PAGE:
Women victims in 45% of domestic violence cases

Updated 29 January 2015
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Women victims in 45% of domestic violence cases

Women were the victims in 45 percent of domestic violence cases filed with the Ministry of Justice over the past 15 months, sources said recently.
Over the past two months, there were 2,491 cases filed with the ministry. Of this, 12 percent of the women said that their parents refused to let them marry and 10.5 percent sought shelter and protection from their abusers, the source was quoted as saying in a local publication.
Nine percent complained of sexual harassment and being abused by drug-addicted perpetrators, while 7 percent said that their abusers took their salaries.
A total of 4.3 percent of the women said they were denied access to their children, while 1.4 percent said they were prevented from getting an education.
Sahar Al-Sharif, a woman in her twenties, claimed she was raised by her violent brothers after her parents passed away. “It was a typical violent male upbringing. I was always the target of their violent behavior,” Al-Sharif said.
Al-Sharif said that she had hoped to escape from her abusers when she got married, but her husband also turned out to be violent. He beat her so badly during her first pregnancy that she nearly lost her baby.
An official at the Social Protection Shelter in Makkah said violence against women is on the rise.
There were 30 to 40 cases a month in 2013, but this rose to more than 60 cases a month by the middle of 2014.
“Cases of violence vary from denying women their right to education to sexual harassment. Husbands, fathers and brothers are the offenders in these cases,” said the official. There was no difference in the number of cases during the holy month of Ramadan.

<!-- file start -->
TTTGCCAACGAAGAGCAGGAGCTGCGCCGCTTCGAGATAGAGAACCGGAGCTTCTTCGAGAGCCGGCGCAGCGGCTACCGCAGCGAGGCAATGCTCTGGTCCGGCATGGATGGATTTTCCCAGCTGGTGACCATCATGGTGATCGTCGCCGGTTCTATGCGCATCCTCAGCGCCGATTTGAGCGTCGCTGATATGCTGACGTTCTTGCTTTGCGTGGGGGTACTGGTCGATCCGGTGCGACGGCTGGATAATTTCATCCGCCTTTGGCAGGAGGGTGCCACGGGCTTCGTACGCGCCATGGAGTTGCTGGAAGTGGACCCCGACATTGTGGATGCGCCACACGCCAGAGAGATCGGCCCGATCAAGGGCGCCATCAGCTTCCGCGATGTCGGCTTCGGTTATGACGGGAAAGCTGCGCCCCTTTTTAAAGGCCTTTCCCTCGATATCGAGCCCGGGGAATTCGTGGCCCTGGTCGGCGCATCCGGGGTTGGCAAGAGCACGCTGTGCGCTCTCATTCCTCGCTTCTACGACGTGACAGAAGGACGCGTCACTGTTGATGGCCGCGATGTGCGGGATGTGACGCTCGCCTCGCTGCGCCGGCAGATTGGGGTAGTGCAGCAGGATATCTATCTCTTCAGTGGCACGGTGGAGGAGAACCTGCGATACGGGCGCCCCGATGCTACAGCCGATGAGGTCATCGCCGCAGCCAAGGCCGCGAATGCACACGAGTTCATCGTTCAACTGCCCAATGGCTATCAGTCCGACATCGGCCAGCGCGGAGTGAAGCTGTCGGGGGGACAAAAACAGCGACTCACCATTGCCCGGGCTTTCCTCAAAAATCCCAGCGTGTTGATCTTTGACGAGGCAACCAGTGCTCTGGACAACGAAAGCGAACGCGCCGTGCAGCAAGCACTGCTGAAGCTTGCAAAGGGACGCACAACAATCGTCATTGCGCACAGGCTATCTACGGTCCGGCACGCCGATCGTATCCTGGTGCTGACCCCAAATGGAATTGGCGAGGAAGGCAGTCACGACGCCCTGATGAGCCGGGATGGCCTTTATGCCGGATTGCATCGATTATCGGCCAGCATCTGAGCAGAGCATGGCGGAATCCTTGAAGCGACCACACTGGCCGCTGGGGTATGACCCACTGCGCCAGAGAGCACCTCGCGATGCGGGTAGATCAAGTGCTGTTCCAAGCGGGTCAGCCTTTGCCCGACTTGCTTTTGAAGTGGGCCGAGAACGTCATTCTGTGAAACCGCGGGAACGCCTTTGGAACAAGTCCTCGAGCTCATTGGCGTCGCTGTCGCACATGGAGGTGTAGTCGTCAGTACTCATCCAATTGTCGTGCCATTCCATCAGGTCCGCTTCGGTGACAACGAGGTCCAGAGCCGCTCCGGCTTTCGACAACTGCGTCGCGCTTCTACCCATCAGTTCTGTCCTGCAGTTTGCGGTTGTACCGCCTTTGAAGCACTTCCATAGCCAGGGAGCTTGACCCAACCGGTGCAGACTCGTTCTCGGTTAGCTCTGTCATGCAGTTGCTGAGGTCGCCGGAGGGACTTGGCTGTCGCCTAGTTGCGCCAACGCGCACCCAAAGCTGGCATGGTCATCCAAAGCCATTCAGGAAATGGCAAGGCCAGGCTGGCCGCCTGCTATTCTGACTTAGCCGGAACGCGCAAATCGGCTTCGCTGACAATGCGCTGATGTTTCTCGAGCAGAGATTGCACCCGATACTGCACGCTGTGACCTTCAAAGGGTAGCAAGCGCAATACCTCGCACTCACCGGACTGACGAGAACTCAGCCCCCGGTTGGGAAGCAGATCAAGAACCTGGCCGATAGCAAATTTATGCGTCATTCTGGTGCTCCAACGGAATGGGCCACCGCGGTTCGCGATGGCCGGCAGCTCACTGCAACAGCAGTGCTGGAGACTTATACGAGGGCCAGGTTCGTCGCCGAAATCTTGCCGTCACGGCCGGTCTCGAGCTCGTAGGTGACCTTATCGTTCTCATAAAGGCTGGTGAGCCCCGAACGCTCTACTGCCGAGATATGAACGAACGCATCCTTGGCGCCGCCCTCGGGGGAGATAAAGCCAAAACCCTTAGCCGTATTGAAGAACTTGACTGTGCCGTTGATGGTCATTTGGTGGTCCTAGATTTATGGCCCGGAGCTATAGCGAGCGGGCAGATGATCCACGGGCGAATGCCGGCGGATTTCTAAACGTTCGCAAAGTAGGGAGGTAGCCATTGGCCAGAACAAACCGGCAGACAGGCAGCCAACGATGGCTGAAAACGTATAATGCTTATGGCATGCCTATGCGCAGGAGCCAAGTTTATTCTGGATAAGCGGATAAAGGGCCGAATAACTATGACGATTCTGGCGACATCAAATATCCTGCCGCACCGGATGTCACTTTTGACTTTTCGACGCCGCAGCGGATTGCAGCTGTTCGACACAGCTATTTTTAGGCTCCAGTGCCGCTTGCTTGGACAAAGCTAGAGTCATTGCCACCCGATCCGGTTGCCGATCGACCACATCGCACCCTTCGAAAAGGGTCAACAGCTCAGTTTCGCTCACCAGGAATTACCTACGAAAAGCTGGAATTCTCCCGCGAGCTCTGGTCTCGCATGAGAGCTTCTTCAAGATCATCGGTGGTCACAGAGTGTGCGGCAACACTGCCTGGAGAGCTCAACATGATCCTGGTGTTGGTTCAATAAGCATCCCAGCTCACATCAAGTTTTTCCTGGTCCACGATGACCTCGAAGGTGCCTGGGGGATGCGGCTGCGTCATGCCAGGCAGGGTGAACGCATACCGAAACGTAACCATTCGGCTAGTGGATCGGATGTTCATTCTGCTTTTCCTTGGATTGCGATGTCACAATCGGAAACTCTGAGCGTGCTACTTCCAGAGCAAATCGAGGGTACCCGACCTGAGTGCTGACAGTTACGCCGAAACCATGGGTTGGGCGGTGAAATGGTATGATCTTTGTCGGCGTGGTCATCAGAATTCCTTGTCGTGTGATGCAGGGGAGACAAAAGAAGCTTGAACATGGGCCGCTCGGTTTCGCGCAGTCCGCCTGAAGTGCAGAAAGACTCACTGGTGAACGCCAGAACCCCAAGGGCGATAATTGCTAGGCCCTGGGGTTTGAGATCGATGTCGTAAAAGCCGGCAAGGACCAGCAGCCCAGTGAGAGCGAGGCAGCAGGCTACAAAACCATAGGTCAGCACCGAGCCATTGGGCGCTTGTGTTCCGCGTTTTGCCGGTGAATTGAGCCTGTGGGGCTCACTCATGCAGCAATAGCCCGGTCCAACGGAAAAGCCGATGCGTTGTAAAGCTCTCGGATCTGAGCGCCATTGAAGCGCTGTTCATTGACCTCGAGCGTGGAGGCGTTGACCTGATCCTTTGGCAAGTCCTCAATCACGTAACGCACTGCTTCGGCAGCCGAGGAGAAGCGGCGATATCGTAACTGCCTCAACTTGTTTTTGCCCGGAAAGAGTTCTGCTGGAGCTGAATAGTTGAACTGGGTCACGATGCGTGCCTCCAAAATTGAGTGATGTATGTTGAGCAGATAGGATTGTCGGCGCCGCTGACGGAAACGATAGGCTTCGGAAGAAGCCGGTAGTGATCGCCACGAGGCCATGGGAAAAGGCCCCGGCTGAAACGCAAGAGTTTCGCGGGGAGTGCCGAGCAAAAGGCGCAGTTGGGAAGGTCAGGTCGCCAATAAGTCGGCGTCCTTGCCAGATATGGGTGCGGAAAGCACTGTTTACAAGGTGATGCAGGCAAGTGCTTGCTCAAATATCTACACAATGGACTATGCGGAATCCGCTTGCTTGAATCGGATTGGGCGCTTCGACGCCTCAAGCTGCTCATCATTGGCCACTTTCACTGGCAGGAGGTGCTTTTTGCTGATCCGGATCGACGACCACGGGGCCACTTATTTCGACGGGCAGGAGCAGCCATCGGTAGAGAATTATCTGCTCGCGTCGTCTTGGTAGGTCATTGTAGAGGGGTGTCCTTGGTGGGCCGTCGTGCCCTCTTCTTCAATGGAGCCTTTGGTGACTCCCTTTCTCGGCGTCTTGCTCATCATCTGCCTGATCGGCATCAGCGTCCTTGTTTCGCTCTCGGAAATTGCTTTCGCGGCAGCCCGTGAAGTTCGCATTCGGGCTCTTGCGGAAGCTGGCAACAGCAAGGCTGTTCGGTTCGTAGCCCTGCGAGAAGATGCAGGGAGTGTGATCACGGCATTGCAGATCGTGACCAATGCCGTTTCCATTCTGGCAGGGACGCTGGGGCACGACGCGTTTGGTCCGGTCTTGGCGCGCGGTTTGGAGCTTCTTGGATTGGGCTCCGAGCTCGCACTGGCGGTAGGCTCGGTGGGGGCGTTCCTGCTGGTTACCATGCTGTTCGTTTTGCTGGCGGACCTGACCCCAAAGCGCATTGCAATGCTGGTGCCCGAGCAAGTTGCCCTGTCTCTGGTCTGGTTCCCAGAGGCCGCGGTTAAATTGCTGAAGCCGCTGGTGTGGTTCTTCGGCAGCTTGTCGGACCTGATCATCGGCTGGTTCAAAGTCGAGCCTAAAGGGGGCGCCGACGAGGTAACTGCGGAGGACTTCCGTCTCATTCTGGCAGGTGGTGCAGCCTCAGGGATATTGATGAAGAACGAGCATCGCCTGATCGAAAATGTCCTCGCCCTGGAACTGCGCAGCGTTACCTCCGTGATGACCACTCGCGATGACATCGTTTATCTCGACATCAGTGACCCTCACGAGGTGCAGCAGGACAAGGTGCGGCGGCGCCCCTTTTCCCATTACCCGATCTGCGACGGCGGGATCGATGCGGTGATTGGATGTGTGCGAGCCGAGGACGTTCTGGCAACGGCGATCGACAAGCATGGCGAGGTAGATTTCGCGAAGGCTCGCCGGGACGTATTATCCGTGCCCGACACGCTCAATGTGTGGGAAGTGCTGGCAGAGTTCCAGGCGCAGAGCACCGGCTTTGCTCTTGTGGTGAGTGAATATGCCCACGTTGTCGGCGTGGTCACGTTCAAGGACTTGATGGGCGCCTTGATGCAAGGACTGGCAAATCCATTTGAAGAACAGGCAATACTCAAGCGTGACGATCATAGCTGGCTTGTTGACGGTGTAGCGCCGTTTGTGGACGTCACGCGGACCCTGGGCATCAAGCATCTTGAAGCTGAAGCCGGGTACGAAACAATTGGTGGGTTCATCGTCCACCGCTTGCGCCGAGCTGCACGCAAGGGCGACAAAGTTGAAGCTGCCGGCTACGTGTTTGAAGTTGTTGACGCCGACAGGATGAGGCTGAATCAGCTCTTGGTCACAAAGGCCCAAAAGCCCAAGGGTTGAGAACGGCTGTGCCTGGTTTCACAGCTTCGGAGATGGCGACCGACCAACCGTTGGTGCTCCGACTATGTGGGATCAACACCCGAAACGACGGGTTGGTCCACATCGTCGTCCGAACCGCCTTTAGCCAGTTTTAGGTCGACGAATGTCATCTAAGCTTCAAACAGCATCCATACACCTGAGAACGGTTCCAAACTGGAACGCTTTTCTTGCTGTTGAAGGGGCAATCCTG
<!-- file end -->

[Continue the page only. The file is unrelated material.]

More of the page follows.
She said female students at high school and college are mostly the ones who file complaints at the shelter. “These students are more aware of the issue. They know they have rights and the law is on their side,” she said.
Kholoud Nasser, a social worker, said women must not accept abuse. “Parents sometimes abuse their daughters by forcing them to marry someone they don’t want to marry,” Nasser said.
She said some people think that violence is the way they should deal with others. “For them violence is the first and only way to communicate with women. It is therefore very important to apply the regulations and punish those involved in such abuse,” she said.


France: ‘not very credible’ that Houthis attacked Saudi oil plants

Updated 19 September 2019

France: ‘not very credible’ that Houthis attacked Saudi oil plants

  • The Frrench foreign minister said to wait for the results of the investigation
  • Iran, which supports the Houthi group, has denied any involvement in the attacks

PARIS: A claim from Yemen’s Houthis they were responsible for the attack on Saudi oil facilities is “not very credible,” France’s foreign minister said on Thursday.
“Yemen’s rebels have announced they have triggered this attack. That is not very credible, relatively speaking,” the minister, Jean-Yves Le Drian, told C News television.
“There is an international investigation, let’s wait for its results. I don’t have a specific opinion before these results,” he said, adding the investigation into the Saudi oil attacks will be fast.
The Trump administration and Saudi Arabia have pointed the finger at Iran for the Sept. 14 raids, which hit the world’s biggest crude oil processing facility and initially knocked out half of Saudi output.
Iran, which supports the Houthi group, has denied any involvement in the attacks.